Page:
Hydroquinone is Effective, But Is It Safe?

The whitening/brightening line I recommend instead.
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Michelle Villett
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The whitening/brightening line I recommend instead.
Cate-Blanchett

A funny thing happened in skincare over the past few years. And by funny I mean good—although this movement has undoubtedly caused waaaaaay more work for the vain people among us. (Holla!)

Remember when skincare was very basic? As in, the only thing your mom's fancy night creams claimed to do was eradicate wrinkles? We were so innocent then—innocent of what would happen when, thanks to new, sheer, lightweight makeup formulas, our skin TONE was exposed for all to see.

You see, now that nobody is caking it on like they did from the time makeup was invented all the way up to the '90s, all the fun little problems like hyperpigmentation, sun damage, age spots, uneven tone and post-inflammatory pigmentation (which is just a fancy way of labelling those dark marks you get after a pimple clears up) are, if you have 'em, so much more noticeable. Sure, you can now buy lightweight-but-high-coverage foundation formulas, but I think that we all can agree it's better if you don't NEED to wear them, like Miss Cate Blanchett here. Yes?

Which brings me to hydroquinone, a skincare ingredient that has long been used (as in 500 B.C. long) to whiten and brighten the skin.

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The 4 percent concentration is available in Canada by prescription, or you can buy up to 2 percent hydroquinone formulas over the counter. In fact, the inspiration for this entire post comes from reader Sara, who made a comment in our epic cod liver oil thread that she'd recently started using "an inexpensive cream by Ambi that contains hydroquinone" and that "it seems to be working for fading dark spots." (We've since had a talk about that.)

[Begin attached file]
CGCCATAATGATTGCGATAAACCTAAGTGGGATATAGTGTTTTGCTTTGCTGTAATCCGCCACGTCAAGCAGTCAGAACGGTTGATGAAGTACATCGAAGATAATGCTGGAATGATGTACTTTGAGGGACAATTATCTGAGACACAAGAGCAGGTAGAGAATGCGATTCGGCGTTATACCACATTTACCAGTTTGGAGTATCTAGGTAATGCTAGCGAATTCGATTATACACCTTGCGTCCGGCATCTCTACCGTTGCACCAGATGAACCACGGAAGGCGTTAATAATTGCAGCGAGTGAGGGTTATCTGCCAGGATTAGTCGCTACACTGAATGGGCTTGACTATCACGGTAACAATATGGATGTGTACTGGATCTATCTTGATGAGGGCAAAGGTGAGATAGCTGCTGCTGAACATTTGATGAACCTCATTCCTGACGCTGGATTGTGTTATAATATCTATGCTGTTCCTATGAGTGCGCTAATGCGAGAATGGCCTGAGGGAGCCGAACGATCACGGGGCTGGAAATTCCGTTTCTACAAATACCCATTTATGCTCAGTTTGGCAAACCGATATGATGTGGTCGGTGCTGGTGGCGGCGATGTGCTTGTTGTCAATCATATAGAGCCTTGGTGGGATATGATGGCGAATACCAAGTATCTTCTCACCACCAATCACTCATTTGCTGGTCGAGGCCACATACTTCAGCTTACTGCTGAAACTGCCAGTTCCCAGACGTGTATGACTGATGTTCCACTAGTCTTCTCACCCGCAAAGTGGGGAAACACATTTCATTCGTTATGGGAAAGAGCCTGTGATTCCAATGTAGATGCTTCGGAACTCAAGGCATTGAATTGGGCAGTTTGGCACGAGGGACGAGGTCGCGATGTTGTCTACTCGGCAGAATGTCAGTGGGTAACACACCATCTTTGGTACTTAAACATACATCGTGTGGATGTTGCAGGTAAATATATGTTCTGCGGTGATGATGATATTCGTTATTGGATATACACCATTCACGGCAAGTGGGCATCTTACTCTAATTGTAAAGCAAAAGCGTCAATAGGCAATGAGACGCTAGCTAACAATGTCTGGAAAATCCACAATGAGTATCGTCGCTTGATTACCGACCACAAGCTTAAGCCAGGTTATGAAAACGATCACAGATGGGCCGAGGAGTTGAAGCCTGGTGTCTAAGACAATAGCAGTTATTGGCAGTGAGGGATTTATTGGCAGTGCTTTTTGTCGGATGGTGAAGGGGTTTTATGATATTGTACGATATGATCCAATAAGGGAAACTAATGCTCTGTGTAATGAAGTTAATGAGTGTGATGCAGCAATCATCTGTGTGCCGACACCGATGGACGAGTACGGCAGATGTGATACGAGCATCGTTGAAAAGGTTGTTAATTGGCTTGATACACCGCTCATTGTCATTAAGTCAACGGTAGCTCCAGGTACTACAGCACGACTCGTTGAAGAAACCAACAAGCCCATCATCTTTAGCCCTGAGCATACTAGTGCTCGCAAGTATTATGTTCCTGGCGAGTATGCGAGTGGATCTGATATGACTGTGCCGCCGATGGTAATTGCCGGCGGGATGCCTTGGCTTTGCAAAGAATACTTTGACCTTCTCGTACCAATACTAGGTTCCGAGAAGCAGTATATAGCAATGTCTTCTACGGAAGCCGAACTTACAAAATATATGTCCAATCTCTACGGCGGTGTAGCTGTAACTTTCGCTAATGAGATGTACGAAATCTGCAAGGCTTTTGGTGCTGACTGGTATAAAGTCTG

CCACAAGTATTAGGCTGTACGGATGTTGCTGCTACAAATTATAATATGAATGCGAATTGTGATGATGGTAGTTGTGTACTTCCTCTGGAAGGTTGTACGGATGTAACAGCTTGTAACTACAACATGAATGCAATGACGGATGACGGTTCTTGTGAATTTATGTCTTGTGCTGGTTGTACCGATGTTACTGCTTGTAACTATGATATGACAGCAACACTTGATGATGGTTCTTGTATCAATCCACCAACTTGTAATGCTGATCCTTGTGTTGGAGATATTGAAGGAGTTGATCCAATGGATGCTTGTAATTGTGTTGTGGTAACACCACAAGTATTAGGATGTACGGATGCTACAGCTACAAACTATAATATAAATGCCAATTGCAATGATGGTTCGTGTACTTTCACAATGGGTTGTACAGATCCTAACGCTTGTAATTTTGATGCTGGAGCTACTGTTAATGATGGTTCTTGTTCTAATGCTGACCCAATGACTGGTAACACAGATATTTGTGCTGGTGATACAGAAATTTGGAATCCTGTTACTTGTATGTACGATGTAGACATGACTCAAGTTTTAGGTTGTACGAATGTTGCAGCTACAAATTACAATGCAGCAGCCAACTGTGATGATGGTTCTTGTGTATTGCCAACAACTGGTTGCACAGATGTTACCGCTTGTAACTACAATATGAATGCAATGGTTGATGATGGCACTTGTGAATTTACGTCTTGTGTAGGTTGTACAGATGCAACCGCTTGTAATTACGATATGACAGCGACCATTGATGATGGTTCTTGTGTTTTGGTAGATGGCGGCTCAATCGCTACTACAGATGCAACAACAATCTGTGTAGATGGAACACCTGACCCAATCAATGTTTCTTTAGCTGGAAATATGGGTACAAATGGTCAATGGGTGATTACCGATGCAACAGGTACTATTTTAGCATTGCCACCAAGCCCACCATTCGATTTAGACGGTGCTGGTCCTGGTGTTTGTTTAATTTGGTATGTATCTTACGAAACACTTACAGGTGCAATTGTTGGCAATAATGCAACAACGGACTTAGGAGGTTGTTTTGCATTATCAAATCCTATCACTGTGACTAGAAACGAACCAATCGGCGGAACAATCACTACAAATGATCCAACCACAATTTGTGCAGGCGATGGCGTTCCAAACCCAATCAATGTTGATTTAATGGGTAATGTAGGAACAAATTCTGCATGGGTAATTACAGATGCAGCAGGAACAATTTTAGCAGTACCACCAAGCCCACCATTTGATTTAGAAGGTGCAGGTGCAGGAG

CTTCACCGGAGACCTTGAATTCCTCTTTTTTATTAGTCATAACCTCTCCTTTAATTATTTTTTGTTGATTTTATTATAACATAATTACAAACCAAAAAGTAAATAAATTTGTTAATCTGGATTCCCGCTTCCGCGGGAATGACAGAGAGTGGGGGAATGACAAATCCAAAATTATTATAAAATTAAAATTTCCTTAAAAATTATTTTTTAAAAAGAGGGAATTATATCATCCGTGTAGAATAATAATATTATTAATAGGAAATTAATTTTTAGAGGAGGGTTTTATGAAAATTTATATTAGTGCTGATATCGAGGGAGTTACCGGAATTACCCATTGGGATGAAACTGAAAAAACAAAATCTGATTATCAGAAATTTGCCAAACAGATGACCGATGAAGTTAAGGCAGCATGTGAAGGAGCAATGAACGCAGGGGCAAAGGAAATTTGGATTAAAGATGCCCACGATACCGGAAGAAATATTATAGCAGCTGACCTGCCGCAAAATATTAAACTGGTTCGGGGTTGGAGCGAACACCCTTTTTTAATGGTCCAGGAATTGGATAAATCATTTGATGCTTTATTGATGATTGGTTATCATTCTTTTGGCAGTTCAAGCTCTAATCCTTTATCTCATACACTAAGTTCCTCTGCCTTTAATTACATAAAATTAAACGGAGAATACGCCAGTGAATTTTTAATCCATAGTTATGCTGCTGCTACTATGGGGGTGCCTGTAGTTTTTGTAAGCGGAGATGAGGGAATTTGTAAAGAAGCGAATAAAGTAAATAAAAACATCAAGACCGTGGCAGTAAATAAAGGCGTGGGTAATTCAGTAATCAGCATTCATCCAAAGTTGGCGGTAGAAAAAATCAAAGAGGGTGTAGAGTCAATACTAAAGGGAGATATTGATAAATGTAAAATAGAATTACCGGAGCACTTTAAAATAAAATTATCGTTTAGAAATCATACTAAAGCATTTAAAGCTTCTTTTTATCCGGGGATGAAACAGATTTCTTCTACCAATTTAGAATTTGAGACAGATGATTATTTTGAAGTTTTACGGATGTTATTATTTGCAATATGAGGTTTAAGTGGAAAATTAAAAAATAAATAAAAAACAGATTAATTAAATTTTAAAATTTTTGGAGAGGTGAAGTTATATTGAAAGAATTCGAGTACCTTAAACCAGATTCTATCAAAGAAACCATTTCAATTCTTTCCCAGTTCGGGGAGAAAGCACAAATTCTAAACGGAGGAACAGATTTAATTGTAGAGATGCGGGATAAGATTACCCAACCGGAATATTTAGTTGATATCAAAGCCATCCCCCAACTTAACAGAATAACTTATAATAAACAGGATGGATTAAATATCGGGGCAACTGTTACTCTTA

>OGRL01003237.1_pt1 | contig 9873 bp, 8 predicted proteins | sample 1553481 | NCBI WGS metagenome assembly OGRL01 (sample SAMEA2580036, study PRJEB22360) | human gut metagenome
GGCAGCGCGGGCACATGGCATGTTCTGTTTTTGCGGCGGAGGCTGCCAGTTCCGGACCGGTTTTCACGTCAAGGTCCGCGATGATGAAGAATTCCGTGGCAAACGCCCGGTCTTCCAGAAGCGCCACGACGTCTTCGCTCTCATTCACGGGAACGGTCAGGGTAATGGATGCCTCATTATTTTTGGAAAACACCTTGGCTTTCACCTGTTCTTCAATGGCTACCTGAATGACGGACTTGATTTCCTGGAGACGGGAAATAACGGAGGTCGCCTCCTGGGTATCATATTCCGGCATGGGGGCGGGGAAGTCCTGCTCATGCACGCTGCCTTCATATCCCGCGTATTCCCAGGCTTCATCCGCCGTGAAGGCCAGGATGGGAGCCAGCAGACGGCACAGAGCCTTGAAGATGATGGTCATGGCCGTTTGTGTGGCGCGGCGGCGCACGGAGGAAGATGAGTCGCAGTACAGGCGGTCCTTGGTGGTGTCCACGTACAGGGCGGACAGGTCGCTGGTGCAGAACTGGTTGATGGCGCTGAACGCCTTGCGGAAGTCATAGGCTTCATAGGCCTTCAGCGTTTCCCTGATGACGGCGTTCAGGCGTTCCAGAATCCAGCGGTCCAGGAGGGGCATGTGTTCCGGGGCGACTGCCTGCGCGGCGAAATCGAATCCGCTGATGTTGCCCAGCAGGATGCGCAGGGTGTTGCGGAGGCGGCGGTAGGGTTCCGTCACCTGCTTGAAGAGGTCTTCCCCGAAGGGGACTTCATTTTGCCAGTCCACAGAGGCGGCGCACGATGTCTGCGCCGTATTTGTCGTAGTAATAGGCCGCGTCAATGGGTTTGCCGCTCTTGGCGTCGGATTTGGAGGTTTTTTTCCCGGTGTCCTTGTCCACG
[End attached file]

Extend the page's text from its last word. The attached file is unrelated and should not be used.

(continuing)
Ambi-hydroquinone

Now, I'm not familiar with this brand at all (I'm not even sure if it's available in Canada), but apparently it made Allure magazine's annual Best of Beauty list this year. Which means that it does work, yes.

But I think there are a few things you should know. (And let's not pick on poor Ambi. Hydroquinone can also be found in products from NeoStrata, DDF, Philosophy and of course, the famous Obagi, which you can buy at the derm's office and probably gets the most love on beauty forums like Essential Day Spa.)

Anyway! I think you should know that the use of hydroquinone in skincare has been banned in Europe. And in 2006, the US FDA proposed a ban—which is quite something, because I feel like the FDA is okay with a LOT of un-safe things.

There are several reasons why I don't think using hydroquinone is a good idea:

  • It whitens skin by killing—yes, KILLING—your skin's pigment cells. I don't know about you, but I don't really want to intentionally off my own cells.
  • It can cause irritation and contact dermatitis.